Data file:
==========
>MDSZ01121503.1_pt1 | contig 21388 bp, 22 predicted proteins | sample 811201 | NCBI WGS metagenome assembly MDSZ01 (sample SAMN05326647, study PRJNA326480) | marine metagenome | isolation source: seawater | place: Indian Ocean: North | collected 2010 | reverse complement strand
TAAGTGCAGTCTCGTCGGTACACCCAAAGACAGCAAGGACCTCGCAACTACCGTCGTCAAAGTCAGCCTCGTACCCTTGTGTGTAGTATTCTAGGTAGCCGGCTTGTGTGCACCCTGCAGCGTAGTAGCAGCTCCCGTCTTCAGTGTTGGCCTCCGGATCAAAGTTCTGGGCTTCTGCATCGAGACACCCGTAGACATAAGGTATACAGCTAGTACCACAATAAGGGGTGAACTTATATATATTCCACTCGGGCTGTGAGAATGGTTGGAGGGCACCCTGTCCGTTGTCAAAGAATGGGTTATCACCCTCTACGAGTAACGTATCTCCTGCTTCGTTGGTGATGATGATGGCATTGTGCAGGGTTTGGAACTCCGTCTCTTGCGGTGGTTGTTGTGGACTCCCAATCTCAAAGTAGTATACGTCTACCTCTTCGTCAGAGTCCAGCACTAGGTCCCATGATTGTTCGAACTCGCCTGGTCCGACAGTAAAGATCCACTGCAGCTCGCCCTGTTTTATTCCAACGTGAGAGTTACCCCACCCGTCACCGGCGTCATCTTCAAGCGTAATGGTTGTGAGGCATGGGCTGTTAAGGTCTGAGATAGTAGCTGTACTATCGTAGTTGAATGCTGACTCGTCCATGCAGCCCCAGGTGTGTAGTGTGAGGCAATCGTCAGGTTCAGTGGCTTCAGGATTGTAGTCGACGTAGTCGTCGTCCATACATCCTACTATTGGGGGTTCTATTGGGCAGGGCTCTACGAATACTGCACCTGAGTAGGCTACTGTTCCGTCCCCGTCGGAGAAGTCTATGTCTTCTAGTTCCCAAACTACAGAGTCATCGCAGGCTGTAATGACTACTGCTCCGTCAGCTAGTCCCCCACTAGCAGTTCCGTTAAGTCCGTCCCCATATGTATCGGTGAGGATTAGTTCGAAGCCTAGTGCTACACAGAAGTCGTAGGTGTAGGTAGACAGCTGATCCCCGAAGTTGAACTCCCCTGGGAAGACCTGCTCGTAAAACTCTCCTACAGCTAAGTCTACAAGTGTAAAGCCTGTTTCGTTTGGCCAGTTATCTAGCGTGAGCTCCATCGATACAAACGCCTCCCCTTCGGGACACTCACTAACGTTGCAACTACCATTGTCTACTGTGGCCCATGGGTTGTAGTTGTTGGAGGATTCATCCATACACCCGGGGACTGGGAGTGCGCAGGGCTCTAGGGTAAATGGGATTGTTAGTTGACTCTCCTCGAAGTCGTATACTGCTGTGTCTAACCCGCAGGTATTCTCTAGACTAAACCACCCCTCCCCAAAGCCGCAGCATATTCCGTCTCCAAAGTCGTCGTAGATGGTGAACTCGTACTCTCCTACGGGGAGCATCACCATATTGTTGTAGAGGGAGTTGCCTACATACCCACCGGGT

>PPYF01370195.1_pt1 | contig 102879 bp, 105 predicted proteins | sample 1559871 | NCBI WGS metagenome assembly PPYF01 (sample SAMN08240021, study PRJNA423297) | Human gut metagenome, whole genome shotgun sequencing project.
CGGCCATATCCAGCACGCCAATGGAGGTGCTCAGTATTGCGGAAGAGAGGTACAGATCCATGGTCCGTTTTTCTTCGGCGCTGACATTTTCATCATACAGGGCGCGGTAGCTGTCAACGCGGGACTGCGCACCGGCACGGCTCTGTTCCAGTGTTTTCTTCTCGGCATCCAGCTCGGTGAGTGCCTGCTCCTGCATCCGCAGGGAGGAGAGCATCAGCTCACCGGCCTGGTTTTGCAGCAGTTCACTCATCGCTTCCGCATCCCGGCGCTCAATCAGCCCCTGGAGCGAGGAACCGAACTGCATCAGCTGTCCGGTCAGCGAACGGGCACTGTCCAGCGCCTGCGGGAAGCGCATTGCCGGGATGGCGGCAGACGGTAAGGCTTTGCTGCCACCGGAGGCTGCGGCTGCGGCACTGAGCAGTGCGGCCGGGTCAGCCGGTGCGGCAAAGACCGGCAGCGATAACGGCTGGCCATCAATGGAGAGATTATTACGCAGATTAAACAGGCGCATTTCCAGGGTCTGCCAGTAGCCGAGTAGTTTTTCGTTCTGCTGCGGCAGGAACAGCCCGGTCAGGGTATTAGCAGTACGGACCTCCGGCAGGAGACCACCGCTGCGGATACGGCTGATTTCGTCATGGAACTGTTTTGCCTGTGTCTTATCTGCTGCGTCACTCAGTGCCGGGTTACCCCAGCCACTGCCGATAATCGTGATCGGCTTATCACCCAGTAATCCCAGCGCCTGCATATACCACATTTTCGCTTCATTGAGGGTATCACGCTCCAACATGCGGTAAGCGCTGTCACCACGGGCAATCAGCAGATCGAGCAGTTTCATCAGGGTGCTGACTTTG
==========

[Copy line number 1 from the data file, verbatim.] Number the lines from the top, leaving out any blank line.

>MDSZ01121503.1_pt1 | contig 21388 bp, 22 predicted proteins | sample 811201 | NCBI WGS metagenome assembly MDSZ01 (sample SAMN05326647, study PRJNA326480) | marine metagenome | isolation source: seawater | place: Indian Ocean: North | collected 2010 | reverse complement strand